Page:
Small things are big things.

One thousand one hundred and seventy days later I sit here writing this.

My babies are leaving toddlerhood and nappies behind.

I don’t know when the moment was that I truly felt like their Mum, it sneaked up on me. I know that they are the best thing that ever happened to me. They unlocked a part of me that I didn’t know existed. They are strong and healthy and loved. They have given me more than I will ever give them.

Elaine Paige or Barbara Dickson?

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I have a shameful collection of CDs in my car that I bring out and sing along to when I am driving.

I often imagine myself singing to a large concert hall or just in a small group being admired by friends around a campfire…I’ll hear them whisper “she has such a lovely voice”…or the rapturous applause of approval from the school assembly hall just after I have moved them to tears with my rendition of Angel by Sarah McLachlan…my imagination allows me to soar high, hit the missed notes and be in tune…

A recent purchase of Elaine Paige’s Greatest Hits (hidden in the glove compartment) has allowed me to return to my childhood, where my good friend and I would sing I Know Him So Well for an entire summer. We would always argue over who got to be Elaine Paige as she really did get the lion’s share of the song, even singing all over poor Barbara’s bit in the second verse.

Now I listen to it in the car, I let Elaine sing all her bits and have her moment, because I know that the only important line in the song is when Elaine sings “Securityyyyyyyyy” and Barbara gets the hook “He needs his fantasy and freedom”…I am happy to be Barbara.

I think sometimes stepping back and letting others have the floodlights on them, helps ensure that you get the best bit in the end.

 

From Long Hair to Chewing Gum: Banned in Singapore

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Trying out the Reblog function – this is really interesting 🙂

Remember Singapore

What do gongs, long hair and chewing gums have in common?

They were all part of a list of items that were either permanently banned or disallowed in public for a period of time in Singapore. Some banned items contained dangerous elements, while others were associated with excessive contents of sex and violence that challenged the society’s moral standards. Banning of certain publications was common. For example, a Hong Kong comic, popular among Singapore students who would spend their pocket money to buy at the roadside stalls, was banned in 1966 due to its undesirable storyline filled with violence, gangsterism and fantasy.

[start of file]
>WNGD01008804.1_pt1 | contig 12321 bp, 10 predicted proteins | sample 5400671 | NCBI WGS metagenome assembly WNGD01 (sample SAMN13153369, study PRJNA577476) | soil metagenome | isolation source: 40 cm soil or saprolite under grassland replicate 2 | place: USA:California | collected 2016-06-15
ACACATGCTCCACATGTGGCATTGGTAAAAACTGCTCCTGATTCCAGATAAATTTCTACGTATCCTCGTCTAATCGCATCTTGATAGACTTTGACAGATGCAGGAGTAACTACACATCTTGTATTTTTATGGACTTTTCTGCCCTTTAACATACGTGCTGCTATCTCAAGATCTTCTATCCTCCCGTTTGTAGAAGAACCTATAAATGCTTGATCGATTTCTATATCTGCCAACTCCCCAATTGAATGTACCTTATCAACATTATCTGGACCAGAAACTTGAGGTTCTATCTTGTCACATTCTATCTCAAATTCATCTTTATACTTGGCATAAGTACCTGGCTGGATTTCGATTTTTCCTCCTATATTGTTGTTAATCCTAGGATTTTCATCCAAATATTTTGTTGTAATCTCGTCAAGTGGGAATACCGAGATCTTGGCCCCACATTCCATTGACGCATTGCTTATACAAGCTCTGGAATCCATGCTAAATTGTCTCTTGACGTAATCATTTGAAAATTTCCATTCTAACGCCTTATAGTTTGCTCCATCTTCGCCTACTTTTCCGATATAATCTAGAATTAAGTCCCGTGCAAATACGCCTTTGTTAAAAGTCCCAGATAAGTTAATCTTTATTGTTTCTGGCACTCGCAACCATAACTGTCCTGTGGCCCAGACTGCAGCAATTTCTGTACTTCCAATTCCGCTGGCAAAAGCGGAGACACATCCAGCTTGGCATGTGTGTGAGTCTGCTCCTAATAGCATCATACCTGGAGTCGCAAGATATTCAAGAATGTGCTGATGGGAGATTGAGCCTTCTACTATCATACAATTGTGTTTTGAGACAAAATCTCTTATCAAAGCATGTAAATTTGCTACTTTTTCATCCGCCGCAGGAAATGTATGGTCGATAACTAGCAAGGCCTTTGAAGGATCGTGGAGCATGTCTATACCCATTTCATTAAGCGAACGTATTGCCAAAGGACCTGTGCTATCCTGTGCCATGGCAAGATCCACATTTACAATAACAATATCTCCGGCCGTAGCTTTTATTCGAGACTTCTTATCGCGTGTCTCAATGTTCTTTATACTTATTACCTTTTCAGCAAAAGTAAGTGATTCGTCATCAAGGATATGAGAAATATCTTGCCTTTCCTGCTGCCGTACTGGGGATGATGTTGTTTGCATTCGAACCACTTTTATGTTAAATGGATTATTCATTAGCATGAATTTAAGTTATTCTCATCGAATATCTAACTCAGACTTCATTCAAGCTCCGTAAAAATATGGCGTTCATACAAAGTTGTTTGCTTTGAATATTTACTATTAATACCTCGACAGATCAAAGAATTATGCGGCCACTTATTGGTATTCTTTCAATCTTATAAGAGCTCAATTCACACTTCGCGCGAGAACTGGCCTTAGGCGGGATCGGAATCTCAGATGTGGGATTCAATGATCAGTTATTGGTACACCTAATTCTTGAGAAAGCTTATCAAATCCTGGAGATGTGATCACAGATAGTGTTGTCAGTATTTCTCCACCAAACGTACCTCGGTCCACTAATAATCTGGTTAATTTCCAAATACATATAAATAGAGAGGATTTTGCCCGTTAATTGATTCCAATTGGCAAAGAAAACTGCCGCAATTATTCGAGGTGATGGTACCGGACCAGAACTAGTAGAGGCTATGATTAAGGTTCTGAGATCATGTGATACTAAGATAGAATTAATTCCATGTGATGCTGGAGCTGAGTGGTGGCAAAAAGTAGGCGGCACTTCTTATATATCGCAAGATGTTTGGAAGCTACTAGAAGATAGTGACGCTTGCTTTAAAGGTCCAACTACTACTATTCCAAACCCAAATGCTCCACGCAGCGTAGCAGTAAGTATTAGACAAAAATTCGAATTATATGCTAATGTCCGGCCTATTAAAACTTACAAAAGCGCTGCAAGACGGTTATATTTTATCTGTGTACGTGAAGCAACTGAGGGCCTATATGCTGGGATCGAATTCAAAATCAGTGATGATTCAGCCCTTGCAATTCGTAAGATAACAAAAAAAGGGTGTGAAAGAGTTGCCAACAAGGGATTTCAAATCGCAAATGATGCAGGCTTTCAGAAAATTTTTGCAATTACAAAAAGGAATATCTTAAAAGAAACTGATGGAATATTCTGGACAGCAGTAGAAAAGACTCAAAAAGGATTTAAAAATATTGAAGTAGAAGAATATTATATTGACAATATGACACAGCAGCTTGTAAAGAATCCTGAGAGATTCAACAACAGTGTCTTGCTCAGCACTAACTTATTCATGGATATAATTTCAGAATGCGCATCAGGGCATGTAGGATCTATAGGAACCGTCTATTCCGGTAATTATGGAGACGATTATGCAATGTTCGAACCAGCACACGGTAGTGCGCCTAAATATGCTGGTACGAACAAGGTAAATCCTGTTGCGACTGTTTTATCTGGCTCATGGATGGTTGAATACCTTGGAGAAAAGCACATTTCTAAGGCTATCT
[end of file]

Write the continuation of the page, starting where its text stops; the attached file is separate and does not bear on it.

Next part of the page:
So other than drugs and gambling, what had been banned in Singapore since the sixties?

Playboy Magazines

As part of the “anti-yellow” drive at the start of 1960, the Playboy magazine and its Playmate calender was officially banned in Singapore. Costing $2.10 per copy, the monthly magazine from Chicago…

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Finding My Voice

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I don’t know who I am.

Not due to illness, or some deep philosophical existentialist questioning…I mean on here, this blog, my voice – who am I?

I could be a witty banterer who recounts amusing stories, I could be the frazzled mother of twins who tries to juggle work and motherhood, I could be a poster of ‘interesting facts’ or shares tidbits from the internet…or I could be all of these things or none of them.

This is why this blog project appealed to me. It doesn’t really know what it is yet and neither do I.

What I do know is that I am loving some dear friends who I have never met, and maybe will never meet, come together and share stories in the same way that brought us together in the first place.

Brutal honestly combined with genuine affection, a love of silliness and willingness to try something new.

I’ll be writing my posts for myself and for the Breakfast Club.

The theme of my work will be mostly Random Shite.